Harlow beams at me, and I roll my eyes. But her expression makes the offer worthwhile. I haven’t changed my opinion of my father or half-brother much. I don’t know if I ever will. I’ve harbored resentment toward them both for my entire life. It will take a lot more than the small number of hours we’ve spent around each other to chip away at any of my resolution. But we’re not quite the total strangers we once were.

All thanks to Harlow Hayes. Because she was nothing like I expected her to be and everything I didn’t know I needed. Because there isn’t much—anything—I wouldn’t do to put a smile on her face.

“Old man who ran a marathon a few months ago,” Hugh responds. He’s trying to hide them, but I can see both the excitement and eagerness in his hazel eyes.

That was the only downside of getting signed as an undrafted free agent—I couldn’t run in the marathon with Harlow like I’d planned to. But Landon, Allison, and Hugh were all there to support her, and a bonus of working for an employer that clears tens of millions of dollars in revenue a year is that you can make suggestions on where they donate fat checks.

“Landon?” I ask.

My brother—half-brother, rather—looks shocked.


“Why don’t we all head outside?” Allison asks with a gentle smile.

During the little time I’ve spent in her presence, I’ve learned that’s her preferred role: peacekeeper. It makes me wonder if maybe she was better suited to Hugh all along. There are a lot of ways I’d describe my mother. Headstrong and obstinate are two of the first adjectives that come to mind.

It makes me wonder things I’ve never considered before. Like whether things work out the way they should. Like whether my parents were always doomed to be a failed relationship, even before Allison entered the picture.

The six of us head outside. The November air is brisk, but nothing too terrible. I begin bouncing the basketball against the hard asphalt of the driveway.

“H-O-R-S-E?” I suggest.

Harlow snorts. “First to ten, Hart.”

“I’m not sure you know what you’re getting into, Hayes,” I tease.

“Please.” Harlow scoffs. “I’ve seen you play.”

“Yeah, exactly.”

“I wasn’t in top form last time.”

I smirk. “Oh, yeah? You’ve been practicing?”

She nods, but I know she’s full of shit. Since the marathon passed, the only form of exercise Harlow engages in is swimming. “Make it, take it.”

I nod. “So do you wanna go first or never touch the ball?”

Harlow reaches for the ball. I pivot so it’s out of her reach, wrapping an arm around her waist to keep her to the side and then shooting one-handed.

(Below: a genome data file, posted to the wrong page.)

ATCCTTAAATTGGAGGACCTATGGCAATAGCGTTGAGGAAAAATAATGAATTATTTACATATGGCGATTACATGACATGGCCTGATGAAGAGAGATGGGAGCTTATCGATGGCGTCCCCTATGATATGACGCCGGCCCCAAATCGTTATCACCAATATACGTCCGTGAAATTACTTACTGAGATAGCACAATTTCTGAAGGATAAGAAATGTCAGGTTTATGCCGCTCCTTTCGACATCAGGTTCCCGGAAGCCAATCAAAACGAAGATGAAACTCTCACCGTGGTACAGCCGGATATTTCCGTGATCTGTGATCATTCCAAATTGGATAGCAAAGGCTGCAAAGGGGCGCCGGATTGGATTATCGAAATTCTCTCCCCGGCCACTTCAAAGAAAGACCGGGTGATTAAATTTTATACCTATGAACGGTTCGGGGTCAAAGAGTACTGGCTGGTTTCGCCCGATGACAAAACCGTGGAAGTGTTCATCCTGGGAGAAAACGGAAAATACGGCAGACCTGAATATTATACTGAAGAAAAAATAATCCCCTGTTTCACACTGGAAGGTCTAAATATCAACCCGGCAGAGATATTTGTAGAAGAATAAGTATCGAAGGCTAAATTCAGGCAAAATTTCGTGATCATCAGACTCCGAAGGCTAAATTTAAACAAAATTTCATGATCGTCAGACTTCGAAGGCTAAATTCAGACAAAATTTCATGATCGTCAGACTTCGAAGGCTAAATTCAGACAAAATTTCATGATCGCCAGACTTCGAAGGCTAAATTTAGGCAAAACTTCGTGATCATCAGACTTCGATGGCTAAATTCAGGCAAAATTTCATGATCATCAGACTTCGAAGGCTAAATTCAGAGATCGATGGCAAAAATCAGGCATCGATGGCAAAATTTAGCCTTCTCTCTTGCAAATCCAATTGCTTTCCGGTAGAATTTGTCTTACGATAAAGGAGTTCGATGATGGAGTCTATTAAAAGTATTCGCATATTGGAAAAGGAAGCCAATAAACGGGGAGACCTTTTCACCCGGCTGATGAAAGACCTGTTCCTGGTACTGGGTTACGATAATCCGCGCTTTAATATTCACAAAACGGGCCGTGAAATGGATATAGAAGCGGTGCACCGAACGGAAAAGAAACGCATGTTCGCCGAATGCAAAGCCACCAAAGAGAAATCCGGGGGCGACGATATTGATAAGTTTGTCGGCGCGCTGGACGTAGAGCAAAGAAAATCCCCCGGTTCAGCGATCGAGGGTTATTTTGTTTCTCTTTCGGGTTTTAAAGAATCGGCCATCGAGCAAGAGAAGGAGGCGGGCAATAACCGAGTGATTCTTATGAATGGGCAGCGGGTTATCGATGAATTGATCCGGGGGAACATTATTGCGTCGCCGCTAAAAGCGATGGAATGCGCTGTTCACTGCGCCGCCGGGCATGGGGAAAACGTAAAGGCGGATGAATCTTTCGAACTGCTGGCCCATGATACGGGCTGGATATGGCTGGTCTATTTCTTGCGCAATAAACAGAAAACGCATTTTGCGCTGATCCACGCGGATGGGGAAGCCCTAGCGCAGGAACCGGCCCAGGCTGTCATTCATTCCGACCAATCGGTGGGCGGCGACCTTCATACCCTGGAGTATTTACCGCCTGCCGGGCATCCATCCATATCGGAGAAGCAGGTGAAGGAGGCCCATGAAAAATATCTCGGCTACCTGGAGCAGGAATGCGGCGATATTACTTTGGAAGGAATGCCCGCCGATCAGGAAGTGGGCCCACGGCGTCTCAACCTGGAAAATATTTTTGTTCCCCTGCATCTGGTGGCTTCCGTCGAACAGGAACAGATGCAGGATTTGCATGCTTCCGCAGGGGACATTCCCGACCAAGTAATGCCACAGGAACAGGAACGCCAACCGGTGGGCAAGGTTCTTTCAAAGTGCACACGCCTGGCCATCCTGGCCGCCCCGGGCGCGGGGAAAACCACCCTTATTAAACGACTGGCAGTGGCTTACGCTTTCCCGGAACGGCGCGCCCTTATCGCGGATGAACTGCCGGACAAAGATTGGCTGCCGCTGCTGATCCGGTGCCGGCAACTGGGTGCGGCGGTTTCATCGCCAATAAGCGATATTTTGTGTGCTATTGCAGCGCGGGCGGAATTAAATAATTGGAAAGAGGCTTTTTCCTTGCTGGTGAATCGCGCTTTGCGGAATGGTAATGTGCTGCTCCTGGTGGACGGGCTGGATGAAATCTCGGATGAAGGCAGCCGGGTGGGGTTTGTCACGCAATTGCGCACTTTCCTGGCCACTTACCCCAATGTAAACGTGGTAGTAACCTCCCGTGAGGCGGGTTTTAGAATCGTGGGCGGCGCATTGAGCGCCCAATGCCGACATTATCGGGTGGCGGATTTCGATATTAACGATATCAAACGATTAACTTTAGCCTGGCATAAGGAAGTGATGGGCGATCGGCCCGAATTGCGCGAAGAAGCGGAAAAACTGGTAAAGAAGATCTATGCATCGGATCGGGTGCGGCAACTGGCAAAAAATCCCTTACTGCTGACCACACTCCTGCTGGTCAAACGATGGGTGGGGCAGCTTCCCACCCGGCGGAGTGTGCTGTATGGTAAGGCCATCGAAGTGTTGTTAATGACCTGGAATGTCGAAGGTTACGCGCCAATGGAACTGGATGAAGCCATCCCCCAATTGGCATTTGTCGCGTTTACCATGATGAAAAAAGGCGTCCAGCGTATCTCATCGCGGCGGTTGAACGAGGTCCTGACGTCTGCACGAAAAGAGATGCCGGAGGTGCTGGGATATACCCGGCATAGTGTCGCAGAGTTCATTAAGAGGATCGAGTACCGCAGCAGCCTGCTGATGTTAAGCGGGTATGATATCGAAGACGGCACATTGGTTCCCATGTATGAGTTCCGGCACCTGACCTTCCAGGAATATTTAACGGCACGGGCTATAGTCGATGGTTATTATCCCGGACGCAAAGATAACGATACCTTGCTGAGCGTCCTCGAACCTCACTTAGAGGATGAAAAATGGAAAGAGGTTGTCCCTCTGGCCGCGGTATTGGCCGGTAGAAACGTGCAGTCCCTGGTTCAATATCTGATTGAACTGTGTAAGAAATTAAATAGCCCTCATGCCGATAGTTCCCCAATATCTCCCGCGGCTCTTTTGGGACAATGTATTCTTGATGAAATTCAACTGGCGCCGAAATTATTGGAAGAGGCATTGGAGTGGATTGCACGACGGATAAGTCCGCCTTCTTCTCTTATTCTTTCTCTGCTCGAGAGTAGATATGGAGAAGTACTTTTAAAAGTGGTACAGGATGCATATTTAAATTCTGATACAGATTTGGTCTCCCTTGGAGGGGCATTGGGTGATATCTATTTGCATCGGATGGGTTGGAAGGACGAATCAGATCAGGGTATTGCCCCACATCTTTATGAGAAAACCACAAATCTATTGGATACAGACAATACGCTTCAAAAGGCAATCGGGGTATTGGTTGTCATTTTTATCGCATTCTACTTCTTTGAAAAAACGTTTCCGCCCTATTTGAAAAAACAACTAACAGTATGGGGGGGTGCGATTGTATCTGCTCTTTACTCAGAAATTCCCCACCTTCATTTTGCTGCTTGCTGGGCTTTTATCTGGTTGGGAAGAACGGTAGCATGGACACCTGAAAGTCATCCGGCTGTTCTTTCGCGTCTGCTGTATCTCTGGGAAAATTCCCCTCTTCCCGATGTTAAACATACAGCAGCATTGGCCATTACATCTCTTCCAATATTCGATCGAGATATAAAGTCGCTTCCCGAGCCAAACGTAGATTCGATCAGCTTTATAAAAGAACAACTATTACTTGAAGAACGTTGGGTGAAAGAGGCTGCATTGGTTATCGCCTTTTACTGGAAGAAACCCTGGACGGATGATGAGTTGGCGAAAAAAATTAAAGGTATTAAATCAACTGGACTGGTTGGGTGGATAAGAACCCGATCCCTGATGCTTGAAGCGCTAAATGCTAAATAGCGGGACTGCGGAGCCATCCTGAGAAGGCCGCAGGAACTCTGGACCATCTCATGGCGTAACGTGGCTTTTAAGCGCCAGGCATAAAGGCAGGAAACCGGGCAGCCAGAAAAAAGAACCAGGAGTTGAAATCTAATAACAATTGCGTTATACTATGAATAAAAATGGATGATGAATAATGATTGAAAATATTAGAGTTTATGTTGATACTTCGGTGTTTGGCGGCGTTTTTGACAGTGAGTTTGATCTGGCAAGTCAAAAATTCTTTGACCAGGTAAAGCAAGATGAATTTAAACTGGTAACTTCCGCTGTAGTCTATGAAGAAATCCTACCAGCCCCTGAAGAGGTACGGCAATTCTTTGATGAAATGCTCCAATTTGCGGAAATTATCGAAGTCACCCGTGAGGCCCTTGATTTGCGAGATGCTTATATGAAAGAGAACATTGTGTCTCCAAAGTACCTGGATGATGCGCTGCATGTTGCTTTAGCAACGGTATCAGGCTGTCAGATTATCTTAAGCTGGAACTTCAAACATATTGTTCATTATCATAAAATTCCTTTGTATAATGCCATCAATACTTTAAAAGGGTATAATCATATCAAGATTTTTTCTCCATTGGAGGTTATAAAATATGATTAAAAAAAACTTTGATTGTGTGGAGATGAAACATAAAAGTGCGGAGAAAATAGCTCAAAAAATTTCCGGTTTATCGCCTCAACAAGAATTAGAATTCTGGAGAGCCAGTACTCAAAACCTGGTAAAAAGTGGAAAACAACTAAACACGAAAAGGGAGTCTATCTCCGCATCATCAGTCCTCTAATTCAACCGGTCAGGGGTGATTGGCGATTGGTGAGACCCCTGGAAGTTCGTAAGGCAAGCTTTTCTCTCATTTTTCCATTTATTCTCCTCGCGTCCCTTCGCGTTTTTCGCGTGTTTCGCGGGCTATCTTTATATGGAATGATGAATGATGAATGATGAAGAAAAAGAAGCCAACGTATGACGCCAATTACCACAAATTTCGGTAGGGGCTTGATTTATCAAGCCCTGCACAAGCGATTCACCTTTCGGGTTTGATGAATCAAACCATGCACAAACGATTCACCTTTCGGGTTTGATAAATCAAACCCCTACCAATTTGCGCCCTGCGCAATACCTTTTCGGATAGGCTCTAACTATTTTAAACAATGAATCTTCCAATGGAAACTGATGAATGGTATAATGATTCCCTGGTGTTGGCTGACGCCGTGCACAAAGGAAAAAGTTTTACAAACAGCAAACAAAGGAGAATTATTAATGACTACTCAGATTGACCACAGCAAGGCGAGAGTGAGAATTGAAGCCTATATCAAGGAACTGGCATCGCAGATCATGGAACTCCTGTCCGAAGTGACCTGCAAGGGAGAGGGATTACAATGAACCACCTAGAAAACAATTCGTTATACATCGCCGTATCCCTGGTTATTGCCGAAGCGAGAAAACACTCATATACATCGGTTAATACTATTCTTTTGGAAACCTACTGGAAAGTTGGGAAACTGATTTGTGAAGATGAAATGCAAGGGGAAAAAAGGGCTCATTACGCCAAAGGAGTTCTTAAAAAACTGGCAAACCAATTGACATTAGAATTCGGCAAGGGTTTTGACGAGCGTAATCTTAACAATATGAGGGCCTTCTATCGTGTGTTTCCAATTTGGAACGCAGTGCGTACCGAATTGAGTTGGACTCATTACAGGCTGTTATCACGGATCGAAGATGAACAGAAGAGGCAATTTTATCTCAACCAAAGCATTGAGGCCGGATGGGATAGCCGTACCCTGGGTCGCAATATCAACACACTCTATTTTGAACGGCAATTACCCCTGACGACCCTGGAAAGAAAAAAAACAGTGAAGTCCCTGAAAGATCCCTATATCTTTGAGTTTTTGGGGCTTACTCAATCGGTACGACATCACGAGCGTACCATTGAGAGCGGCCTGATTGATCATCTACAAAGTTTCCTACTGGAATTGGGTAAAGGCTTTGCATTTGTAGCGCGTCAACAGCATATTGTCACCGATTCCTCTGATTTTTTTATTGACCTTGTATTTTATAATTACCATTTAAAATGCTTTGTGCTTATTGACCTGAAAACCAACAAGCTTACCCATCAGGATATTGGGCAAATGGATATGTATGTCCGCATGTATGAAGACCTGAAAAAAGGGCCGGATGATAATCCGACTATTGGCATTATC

It goes in.

Harlow shoves me. “Illegal shot.”

“I was warming up.”

She pulls the elastic off her wrist and ties her hair back in a ponytail.

“Taking this pretty seriously, huh?”

“I want to see, when I beat you.” She nods toward my sweater. “Take that off.”

“What? Why?”

“Because it has to be hand-washed, and we both know you won’t be the one doing that.”

I roll my eyes before shrugging out of the sweater. “I did the load of laundry last night of all the stuff you said you weren’t going to pack but then decided to bring anyway. And I carted your overweight suitcase through two airports this morning.”

“Are you guys done arguing yet?” Landon asks.

I turn to see he and Hugh are hovering at the edge of the driveway. Allison and Melanie decided to stay on the deck.

Harlow snorts. “That was not us arguing.”

I nod in agreement.

“Landon, you play with Conor,” Harlow says.

Landon looks doubtful, but he does swap spots with Harlow so that I’m next to him and she’s next to Hugh. We start playing. Harlow is decent, and so is Hugh. I could beat them both single-handedly if I tried. Landon is terrible, but I keep passing to him anyway.

Hugh’s face is lit up like a Christmas tree. For once, I feel like a kid hanging out with his dad. Carefree. I’m not thinking about the past. Analyzing what I need to say or do to ensure the interaction with my father is as quick and awkward as possible.

It feels like a snapshot in time of a different life. Anyone driving by would think we’re a happy, normal family.

The game ends a few minutes later.

“Jeez,” Landon huffs. He winces as he stretches his arm. “I’m going to feel that tomorrow.”

“Imagine how you’d feel if you hadn’t gotten paired with the professional athlete on the court,” Hugh comments. The pride when he says “professional athlete” is unmistakable in his voice, and it affects me more than I expect it to. Strained, barely existent relationship or not, it feels really good to hear my father sound proud of me.

“No offense, Harlow,” Hugh adds quickly.

“None taken,” she replies. “I know my limits when it comes to sports.”

Hugh and Landon walk over toward where Allison and Melanie are sitting on the deck, watching.

Harlow and I stay in place on the court. She nudges my arm, nodding toward the garage. “That’s Hugh’s car,” she tells me.

The coupe in question has a new blue bumper sticker with a lightning bolt on it.

I nod, letting her know I saw it. Then I lean down and give her a quick kiss, before we start walking toward the back door. Everyone else has already headed inside.

“Thank you,” she tells me.

I know she’s not talking about the kiss.

“I told you we’d figure it out, Hayes.”

We walk toward the big, brick house, and I know the next time I’m here—however soon or far into the future it is—it won’t just be bad memories that come to mind.

All because of her.